Tuesday, 28 June 2011

Six to Start and BBC Team Up for “The Code Challenge”

Six to Start and the BBC have teamed up to create a transmedia experience tied in with BBC Two documentary The Code, expected to air at the end of July. The Code is presented by Professor of Mathematics Marcus du Sautoy (Horizon on BBC2, The Beauty of Diagrams on BBC4) and explores how the world around us conforms to and can be explained by mathematical codes. Six to Start are next-generation storytellers with plenty of experience creating storytelling projects for different clients, often in the form of alternate reality games or treasure hunts. They’ve worked with the BBC before on projects like Spooks: Code 9 and Seven Ages Quest. As a first for the BBC and possibly a world first, an interactive experience called The Code Challenge has been seamlessly integrated in the writing and filming of The Code since inception. Viewers can participate in an

Monday, 6 June 2011

Get real!

If you live in the real world, which one am I in?

Sometimes I get upset with typical things people say that simply make no sense. How often have you read or heard someone exclaim that they live 'in the real world', implying that whoever has incurred their pet hate for the day, does not? Parents tell teenagers about the real world; opposition politicians love to imply that the ruling politicians do not inhabit the real world; people of a certain class, income level, or job-type will readily claim that others aren't in the real world. My question then: if I'm not in the real world, then where am I? Even in multiverse theory, every possible world is real. Of course, the word 'real' is meant more metaphorically, as an indication of socio-economic circumstances. But my problem remains. What could possibly make a plumber's life more real than a banker's? An adult's more than a child's? An economist's more than a person on a low wage? We all observably and obviously inhabit the same reality.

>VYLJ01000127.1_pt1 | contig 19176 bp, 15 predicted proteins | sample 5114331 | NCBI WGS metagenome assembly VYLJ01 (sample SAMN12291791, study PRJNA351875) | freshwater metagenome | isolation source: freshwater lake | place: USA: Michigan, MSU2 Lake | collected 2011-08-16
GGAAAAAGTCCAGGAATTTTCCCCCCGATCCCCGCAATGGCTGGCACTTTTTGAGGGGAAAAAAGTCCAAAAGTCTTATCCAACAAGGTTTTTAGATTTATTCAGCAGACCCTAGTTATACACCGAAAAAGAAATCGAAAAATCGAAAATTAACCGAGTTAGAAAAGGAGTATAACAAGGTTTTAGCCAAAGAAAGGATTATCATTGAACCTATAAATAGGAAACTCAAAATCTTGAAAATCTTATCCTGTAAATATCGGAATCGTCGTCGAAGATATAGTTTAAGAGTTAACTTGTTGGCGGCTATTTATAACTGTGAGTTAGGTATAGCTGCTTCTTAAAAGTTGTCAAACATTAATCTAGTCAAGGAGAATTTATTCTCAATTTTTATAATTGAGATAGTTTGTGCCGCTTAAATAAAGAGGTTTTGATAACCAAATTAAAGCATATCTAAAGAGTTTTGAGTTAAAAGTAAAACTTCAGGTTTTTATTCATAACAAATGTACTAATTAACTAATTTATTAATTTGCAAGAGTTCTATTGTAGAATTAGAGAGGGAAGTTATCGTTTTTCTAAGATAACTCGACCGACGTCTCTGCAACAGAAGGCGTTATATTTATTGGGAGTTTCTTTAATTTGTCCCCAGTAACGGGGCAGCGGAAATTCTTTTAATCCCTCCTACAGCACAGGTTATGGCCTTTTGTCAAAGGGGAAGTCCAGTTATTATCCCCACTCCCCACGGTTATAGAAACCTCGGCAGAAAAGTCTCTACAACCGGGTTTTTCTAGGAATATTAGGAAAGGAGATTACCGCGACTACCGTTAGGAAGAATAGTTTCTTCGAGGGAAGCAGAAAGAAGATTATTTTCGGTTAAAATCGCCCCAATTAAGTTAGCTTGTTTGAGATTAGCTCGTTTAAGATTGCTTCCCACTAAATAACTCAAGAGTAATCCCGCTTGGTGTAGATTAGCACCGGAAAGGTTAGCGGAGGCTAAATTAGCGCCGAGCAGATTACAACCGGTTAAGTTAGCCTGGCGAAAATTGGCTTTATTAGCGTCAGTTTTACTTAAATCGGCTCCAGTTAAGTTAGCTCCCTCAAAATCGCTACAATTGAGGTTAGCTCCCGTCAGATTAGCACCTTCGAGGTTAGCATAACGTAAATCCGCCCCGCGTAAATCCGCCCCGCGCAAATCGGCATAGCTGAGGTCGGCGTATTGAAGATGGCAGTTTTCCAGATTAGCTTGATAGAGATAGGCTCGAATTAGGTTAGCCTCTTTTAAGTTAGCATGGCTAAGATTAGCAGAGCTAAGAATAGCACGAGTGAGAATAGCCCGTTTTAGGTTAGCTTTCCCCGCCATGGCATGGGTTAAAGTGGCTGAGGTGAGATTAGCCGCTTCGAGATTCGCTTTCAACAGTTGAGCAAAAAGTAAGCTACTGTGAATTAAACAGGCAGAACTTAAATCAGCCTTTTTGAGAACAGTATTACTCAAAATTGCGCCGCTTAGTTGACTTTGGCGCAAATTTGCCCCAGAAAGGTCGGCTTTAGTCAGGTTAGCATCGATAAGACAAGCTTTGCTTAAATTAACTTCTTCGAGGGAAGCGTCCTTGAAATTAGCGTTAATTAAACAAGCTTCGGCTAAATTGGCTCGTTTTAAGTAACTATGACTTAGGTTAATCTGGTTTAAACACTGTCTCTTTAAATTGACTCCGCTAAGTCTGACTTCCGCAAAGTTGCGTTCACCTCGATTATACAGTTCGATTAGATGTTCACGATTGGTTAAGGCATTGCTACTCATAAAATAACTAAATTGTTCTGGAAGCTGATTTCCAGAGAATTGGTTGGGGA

A similar mistake that gets my goat is when people think that crimes are a state of mind. As much as some governments might like to, it's actually impossible both practically and legally to detect or punish thought crimes. Repeatedly I read in the paper (paraphrased): "I wasn't really speeding, I'm not a boy racer." "I said some things while drunk, but I'm not a racist." Tough luck. The law doesn't punish people for what they are, it deals with what people do. Driving too fast is against the law, no matter what your state of mind was while you did it. Directing certain terms at people is against the law; whether or not you are a racist can never be determined anyway.

That's how it works in the real world.